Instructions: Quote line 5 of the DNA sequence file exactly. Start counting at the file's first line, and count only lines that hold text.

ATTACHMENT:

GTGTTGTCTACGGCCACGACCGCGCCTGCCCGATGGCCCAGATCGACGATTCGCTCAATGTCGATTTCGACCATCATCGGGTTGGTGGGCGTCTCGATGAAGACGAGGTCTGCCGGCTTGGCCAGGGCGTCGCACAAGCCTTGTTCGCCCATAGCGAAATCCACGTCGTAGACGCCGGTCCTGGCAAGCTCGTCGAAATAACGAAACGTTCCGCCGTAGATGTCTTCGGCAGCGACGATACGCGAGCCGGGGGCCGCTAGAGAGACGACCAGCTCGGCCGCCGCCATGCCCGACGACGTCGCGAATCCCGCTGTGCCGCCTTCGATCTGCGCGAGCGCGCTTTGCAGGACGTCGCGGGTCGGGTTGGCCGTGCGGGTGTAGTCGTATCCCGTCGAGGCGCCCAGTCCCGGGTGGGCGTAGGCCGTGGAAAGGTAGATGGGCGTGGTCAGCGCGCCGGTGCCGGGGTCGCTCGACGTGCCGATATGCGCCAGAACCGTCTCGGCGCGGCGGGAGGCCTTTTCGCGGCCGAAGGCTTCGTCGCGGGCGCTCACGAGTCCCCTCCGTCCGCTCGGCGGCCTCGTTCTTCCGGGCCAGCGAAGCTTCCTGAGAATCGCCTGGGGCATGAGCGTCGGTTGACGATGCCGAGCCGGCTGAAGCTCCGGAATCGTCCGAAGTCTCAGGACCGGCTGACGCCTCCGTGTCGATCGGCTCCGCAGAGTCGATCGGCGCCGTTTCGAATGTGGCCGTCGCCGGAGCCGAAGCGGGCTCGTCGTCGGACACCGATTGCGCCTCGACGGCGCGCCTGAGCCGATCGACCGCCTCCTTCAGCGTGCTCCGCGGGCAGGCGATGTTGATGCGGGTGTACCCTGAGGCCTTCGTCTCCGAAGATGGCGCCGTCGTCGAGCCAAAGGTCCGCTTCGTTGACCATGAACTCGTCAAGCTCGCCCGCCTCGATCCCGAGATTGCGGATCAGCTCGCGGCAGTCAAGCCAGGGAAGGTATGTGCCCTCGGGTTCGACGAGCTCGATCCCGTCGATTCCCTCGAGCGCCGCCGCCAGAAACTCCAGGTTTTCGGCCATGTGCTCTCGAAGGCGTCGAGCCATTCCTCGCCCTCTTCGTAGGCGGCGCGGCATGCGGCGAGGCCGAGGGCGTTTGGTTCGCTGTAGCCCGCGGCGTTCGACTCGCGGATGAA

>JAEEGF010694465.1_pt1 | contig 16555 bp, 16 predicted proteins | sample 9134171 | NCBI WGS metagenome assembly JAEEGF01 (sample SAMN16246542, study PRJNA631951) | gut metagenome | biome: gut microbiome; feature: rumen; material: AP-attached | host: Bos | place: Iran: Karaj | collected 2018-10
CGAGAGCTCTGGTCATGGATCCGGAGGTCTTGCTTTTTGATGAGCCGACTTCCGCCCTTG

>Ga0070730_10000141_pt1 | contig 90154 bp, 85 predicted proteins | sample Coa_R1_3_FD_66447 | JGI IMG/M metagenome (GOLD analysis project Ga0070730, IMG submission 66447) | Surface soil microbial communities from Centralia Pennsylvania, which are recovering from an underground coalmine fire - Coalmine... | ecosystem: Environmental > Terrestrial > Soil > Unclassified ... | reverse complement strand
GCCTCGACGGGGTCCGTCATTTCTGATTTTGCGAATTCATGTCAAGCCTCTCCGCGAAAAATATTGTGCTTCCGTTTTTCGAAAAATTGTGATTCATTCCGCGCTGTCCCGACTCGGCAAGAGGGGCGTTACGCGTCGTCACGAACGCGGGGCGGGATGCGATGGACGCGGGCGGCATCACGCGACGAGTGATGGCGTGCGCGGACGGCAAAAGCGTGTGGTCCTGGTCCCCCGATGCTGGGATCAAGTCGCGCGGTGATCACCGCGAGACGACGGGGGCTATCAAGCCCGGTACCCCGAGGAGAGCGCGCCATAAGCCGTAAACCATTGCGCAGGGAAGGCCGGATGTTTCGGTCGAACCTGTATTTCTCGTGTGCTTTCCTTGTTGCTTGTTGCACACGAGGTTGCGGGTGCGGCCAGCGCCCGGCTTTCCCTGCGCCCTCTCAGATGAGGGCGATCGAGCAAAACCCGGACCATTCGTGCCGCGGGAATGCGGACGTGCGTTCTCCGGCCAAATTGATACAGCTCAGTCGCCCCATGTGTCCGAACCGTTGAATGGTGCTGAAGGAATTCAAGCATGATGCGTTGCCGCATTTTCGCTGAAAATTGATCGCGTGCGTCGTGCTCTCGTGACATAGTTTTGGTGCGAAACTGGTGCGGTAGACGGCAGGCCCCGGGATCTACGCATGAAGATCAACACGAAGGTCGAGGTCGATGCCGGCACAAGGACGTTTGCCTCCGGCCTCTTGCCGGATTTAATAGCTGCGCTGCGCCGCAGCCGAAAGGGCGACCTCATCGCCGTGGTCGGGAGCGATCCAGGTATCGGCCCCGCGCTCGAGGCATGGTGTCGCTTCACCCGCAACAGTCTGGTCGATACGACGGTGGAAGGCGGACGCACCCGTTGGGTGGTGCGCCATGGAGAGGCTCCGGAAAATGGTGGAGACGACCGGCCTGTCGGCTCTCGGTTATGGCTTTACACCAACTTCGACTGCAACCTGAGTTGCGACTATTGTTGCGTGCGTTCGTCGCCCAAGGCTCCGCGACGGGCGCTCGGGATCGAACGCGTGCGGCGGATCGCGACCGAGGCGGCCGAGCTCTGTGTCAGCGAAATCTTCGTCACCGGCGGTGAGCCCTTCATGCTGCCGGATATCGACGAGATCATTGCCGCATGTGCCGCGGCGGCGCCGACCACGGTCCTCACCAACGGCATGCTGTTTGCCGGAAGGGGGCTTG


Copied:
GCCTCGACGGGGTCCGTCATTTCTGATTTTGCGAATTCATGTCAAGCCTCTCCGCGAAAAATATTGTGCTTCCGTTTTTCGAAAAATTGTGATTCATTCCGCGCTGTCCCGACTCGGCAAGAGGGGCGTTACGCGTCGTCACGAACGCGGGGCGGGATGCGATGGACGCGGGCGGCATCACGCGACGAGTGATGGCGTGCGCGGACGGCAAAAGCGTGTGGTCCTGGTCCCCCGATGCTGGGATCAAGTCGCGCGGTGATCACCGCGAGACGACGGGGGCTATCAAGCCCGGTACCCCGAGGAGAGCGCGCCATAAGCCGTAAACCATTGCGCAGGGAAGGCCGGATGTTTCGGTCGAACCTGTATTTCTCGTGTGCTTTCCTTGTTGCTTGTTGCACACGAGGTTGCGGGTGCGGCCAGCGCCCGGCTTTCCCTGCGCCCTCTCAGATGAGGGCGATCGAGCAAAACCCGGACCATTCGTGCCGCGGGAATGCGGACGTGCGTTCTCCGGCCAAATTGATACAGCTCAGTCGCCCCATGTGTCCGAACCGTTGAATGGTGCTGAAGGAATTCAAGCATGATGCGTTGCCGCATTTTCGCTGAAAATTGATCGCGTGCGTCGTGCTCTCGTGACATAGTTTTGGTGCGAAACTGGTGCGGTAGACGGCAGGCCCCGGGATCTACGCATGAAGATCAACACGAAGGTCGAGGTCGATGCCGGCACAAGGACGTTTGCCTCCGGCCTCTTGCCGGATTTAATAGCTGCGCTGCGCCGCAGCCGAAAGGGCGACCTCATCGCCGTGGTCGGGAGCGATCCAGGTATCGGCCCCGCGCTCGAGGCATGGTGTCGCTTCACCCGCAACAGTCTGGTCGATACGACGGTGGAAGGCGGACGCACCCGTTGGGTGGTGCGCCATGGAGAGGCTCCGGAAAATGGTGGAGACGACCGGCCTGTCGGCTCTCGGTTATGGCTTTACACCAACTTCGACTGCAACCTGAGTTGCGACTATTGTTGCGTGCGTTCGTCGCCCAAGGCTCCGCGACGGGCGCTCGGGATCGAACGCGTGCGGCGGATCGCGACCGAGGCGGCCGAGCTCTGTGTCAGCGAAATCTTCGTCACCGGCGGTGAGCCCTTCATGCTGCCGGATATCGACGAGATCATTGCCGCATGTGCCGCGGCGGCGCCGACCACGGTCCTCACCAACGGCATGCTGTTTGCCGGAAGGGGGCTTG